Why Serverless Requires Rethinking the IT Department
There is a story from Melissa Jurkoic, Senior Solutions Architect for Enterprise Solutions at Amadeus Hospitality. When her team was introducing APIs into the organization, they found that they were often challenging existing ways of working between business and tech leads. Overcoming those obstacles paid off, and as the API team grew, they realized they needed an API Evangelist on deck. That’s when Jurkoic came across a new challenge with APIs she hadn’t seen before: APIs were about to disrupt the HR department.
Today, APIs are requiring new internal team relationships, and this is disrupting traditional and large enterprises. As can be seen currently in many banks around the globe who are moving towards APIs, current recruitment processes are ill-equipped to understand what sort of team members should be brought on board to manage their APIs as products, to evangelize them internally, and to work with external developers to encourage adoption.
Now, that same type of tech-to-HR disruption is being seen with serverless. The team makeup that can work on serverless applications is considerably different from traditional IT hires, so existing job description templates and selection criteria don’t necessarily apply. This is set to fork even further from existing practices as developers continue to have more say over budgets and to set business direction through the architecture styles and applications they create.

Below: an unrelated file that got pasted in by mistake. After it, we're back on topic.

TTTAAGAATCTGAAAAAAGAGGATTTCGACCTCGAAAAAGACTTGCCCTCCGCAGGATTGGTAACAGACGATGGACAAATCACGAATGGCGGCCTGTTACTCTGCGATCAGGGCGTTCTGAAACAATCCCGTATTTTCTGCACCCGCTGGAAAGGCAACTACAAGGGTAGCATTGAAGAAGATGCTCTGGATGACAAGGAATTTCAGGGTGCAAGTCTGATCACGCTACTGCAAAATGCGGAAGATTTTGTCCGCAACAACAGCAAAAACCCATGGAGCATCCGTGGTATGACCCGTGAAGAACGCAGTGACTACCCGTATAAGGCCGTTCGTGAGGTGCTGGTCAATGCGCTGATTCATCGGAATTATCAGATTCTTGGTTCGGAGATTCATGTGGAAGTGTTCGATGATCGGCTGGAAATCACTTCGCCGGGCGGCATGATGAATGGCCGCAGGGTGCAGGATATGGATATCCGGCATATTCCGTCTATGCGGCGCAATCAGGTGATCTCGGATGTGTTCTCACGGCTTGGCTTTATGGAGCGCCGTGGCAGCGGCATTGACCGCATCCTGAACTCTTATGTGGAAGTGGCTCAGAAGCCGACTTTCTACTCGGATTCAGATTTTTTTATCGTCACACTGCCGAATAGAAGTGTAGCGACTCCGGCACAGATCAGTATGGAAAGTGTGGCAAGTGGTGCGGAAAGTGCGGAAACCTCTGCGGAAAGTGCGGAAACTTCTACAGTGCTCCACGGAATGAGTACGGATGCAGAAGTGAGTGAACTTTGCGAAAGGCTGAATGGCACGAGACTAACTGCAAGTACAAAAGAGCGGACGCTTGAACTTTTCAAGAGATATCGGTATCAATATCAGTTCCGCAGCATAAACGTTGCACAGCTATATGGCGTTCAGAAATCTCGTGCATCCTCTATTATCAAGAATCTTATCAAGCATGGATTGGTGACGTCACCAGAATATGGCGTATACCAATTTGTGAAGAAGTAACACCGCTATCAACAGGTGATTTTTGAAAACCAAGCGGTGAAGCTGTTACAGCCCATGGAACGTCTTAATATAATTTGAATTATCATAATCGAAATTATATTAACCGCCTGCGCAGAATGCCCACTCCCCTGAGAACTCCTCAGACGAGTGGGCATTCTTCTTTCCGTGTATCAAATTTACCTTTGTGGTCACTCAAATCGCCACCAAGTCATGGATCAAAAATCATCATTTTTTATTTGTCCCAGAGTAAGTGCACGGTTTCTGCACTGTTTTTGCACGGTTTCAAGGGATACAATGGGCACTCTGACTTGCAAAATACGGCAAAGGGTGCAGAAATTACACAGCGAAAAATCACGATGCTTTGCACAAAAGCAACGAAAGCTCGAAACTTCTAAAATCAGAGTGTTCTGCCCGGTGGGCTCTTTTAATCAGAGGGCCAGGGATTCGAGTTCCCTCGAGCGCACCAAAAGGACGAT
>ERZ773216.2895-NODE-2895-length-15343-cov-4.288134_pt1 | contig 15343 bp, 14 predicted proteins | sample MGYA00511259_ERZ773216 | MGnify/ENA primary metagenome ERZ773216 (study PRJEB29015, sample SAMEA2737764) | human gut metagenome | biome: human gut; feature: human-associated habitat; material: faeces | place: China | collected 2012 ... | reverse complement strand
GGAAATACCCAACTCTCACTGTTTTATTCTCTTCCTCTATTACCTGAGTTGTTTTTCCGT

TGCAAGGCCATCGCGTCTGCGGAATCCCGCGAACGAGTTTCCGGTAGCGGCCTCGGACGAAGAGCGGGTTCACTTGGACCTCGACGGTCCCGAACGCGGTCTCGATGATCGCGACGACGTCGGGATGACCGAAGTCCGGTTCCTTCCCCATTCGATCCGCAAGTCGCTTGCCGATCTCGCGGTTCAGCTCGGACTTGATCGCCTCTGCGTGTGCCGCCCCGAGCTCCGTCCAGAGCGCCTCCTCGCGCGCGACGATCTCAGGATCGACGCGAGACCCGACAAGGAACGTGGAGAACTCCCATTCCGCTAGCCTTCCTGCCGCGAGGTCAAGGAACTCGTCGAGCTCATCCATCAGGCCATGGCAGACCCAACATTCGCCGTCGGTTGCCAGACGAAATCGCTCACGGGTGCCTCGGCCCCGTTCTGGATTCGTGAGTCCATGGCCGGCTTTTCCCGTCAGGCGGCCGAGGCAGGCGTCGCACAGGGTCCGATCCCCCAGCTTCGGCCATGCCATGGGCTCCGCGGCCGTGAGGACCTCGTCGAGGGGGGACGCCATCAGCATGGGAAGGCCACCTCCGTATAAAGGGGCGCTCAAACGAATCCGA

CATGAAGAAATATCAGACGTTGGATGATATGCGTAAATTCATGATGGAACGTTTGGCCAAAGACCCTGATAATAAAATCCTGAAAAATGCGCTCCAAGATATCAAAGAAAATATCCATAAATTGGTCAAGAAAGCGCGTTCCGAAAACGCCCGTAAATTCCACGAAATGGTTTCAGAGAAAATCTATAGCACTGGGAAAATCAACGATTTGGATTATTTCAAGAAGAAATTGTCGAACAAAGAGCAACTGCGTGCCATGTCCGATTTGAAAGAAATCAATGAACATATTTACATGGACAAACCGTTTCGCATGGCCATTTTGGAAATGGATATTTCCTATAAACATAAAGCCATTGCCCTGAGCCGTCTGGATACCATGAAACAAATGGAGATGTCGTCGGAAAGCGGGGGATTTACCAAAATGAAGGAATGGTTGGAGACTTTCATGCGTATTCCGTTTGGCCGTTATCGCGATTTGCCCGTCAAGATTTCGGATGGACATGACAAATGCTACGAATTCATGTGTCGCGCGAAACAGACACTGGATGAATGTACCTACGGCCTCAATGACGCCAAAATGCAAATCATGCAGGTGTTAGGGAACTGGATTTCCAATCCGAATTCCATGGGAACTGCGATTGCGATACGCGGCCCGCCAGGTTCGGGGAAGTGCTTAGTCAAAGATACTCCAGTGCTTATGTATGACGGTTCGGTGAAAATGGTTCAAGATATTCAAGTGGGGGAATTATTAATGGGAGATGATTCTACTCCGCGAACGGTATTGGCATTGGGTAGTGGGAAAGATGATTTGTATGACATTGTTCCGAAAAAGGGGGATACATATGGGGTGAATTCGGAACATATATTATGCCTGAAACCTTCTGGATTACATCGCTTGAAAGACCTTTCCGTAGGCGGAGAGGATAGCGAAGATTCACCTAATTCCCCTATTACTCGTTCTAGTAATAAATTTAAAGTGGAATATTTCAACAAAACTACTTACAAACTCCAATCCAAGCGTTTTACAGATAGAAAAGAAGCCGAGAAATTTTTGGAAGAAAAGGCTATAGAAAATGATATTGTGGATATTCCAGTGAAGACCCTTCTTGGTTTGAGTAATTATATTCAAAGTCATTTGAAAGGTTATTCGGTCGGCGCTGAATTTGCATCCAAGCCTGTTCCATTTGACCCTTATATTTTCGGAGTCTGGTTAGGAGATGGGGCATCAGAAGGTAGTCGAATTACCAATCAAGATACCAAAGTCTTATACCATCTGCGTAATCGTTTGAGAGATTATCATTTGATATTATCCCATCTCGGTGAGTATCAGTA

Paul Johnston worked as Chief Technology Officer at tech startup Movivo and helped manage teams working in serverless environments. He believes there are specific aspects to managing serverless developments (and deployments) that will change the dynamics of teams, and the type of characteristics sought after in new team members.
Serverless architecture, said Johnston, is a system that costs you nothing if no one is using it (except for the data storage component), so it reduces maintenance in one aspect, but developers and architects need to ensure automation is maintained: “you can’t escape that,” Johnston warned. But there are several unique aspects that are more present with serverless systems: functions as small units of code for business logic orchestration, using event-driven architectures that avoid connections to servers, and infrastructure-as-code approaches.